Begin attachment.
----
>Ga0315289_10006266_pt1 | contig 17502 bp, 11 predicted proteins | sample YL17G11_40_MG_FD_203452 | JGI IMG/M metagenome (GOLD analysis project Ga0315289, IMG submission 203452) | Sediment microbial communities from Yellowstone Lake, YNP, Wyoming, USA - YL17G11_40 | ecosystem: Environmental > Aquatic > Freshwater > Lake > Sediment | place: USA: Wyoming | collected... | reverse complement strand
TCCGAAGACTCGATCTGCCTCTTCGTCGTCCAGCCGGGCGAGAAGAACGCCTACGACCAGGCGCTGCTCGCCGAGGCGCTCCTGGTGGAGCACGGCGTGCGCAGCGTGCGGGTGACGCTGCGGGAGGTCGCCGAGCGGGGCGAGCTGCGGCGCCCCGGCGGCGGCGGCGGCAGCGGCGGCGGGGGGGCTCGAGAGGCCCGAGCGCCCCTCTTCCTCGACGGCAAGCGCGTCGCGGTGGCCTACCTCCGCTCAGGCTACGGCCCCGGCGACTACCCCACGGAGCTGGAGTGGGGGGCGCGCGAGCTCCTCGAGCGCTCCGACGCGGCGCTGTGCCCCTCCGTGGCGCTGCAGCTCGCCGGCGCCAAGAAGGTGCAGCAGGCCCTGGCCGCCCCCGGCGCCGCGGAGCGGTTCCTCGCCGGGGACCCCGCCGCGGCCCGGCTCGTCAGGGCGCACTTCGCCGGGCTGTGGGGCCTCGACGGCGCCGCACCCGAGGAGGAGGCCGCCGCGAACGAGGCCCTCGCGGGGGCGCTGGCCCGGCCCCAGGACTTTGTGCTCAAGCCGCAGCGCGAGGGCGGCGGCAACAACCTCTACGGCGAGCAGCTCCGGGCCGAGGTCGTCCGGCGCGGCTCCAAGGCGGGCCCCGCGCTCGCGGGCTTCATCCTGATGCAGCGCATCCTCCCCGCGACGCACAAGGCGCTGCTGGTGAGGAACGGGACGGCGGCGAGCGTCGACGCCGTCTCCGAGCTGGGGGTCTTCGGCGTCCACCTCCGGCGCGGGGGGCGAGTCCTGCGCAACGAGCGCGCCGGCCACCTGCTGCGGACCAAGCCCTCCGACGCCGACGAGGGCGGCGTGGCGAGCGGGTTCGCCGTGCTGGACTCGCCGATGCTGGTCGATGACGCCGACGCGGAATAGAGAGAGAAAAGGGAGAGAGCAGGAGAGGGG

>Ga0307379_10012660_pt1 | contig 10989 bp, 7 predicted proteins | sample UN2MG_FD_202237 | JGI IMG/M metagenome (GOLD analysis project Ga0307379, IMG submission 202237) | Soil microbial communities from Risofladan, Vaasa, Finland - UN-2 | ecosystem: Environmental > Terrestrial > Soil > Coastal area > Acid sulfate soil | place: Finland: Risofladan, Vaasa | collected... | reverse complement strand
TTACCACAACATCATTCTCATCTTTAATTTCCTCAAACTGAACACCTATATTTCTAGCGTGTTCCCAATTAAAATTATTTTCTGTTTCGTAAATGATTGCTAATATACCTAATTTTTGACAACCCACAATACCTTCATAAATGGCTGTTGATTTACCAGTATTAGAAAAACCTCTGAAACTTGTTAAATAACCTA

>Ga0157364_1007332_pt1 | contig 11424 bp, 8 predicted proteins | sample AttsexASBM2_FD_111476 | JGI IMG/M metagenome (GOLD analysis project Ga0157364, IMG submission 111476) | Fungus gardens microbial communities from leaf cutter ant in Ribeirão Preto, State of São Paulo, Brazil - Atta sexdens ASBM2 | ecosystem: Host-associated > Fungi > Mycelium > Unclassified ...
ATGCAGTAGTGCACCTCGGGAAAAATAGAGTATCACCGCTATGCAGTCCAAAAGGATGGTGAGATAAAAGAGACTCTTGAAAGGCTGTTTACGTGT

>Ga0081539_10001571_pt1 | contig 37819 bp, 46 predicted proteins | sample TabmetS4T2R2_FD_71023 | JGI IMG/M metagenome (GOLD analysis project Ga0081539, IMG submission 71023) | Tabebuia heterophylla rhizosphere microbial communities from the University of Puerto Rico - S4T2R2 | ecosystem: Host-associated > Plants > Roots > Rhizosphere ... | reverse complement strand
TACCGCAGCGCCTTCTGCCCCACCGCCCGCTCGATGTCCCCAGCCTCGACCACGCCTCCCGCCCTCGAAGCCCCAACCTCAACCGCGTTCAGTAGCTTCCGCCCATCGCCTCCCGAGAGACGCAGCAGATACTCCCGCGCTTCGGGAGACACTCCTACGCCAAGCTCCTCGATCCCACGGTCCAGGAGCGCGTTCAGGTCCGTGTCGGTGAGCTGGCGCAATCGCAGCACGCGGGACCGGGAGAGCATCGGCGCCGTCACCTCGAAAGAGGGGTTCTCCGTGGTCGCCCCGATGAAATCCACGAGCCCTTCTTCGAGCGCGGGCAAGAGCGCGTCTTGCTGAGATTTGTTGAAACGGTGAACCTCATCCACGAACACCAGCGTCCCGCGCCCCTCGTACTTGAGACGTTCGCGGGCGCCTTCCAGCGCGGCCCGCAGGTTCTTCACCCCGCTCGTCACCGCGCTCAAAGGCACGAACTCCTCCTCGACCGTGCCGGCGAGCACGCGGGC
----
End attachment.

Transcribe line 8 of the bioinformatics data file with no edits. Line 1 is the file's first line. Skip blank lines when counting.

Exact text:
TACCGCAGCGCCTTCTGCCCCACCGCCCGCTCGATGTCCCCAGCCTCGACCACGCCTCCCGCCCTCGAAGCCCCAACCTCAACCGCGTTCAGTAGCTTCCGCCCATCGCCTCCCGAGAGACGCAGCAGATACTCCCGCGCTTCGGGAGACACTCCTACGCCAAGCTCCTCGATCCCACGGTCCAGGAGCGCGTTCAGGTCCGTGTCGGTGAGCTGGCGCAATCGCAGCACGCGGGACCGGGAGAGCATCGGCGCCGTCACCTCGAAAGAGGGGTTCTCCGTGGTCGCCCCGATGAAATCCACGAGCCCTTCTTCGAGCGCGGGCAAGAGCGCGTCTTGCTGAGATTTGTTGAAACGGTGAACCTCATCCACGAACACCAGCGTCCCGCGCCCCTCGTACTTGAGACGTTCGCGGGCGCCTTCCAGCGCGGCCCGCAGGTTCTTCACCCCGCTCGTCACCGCGCTCAAAGGCACGAACTCCTCCTCGACCGTGCCGGCGAGCACGCGGGC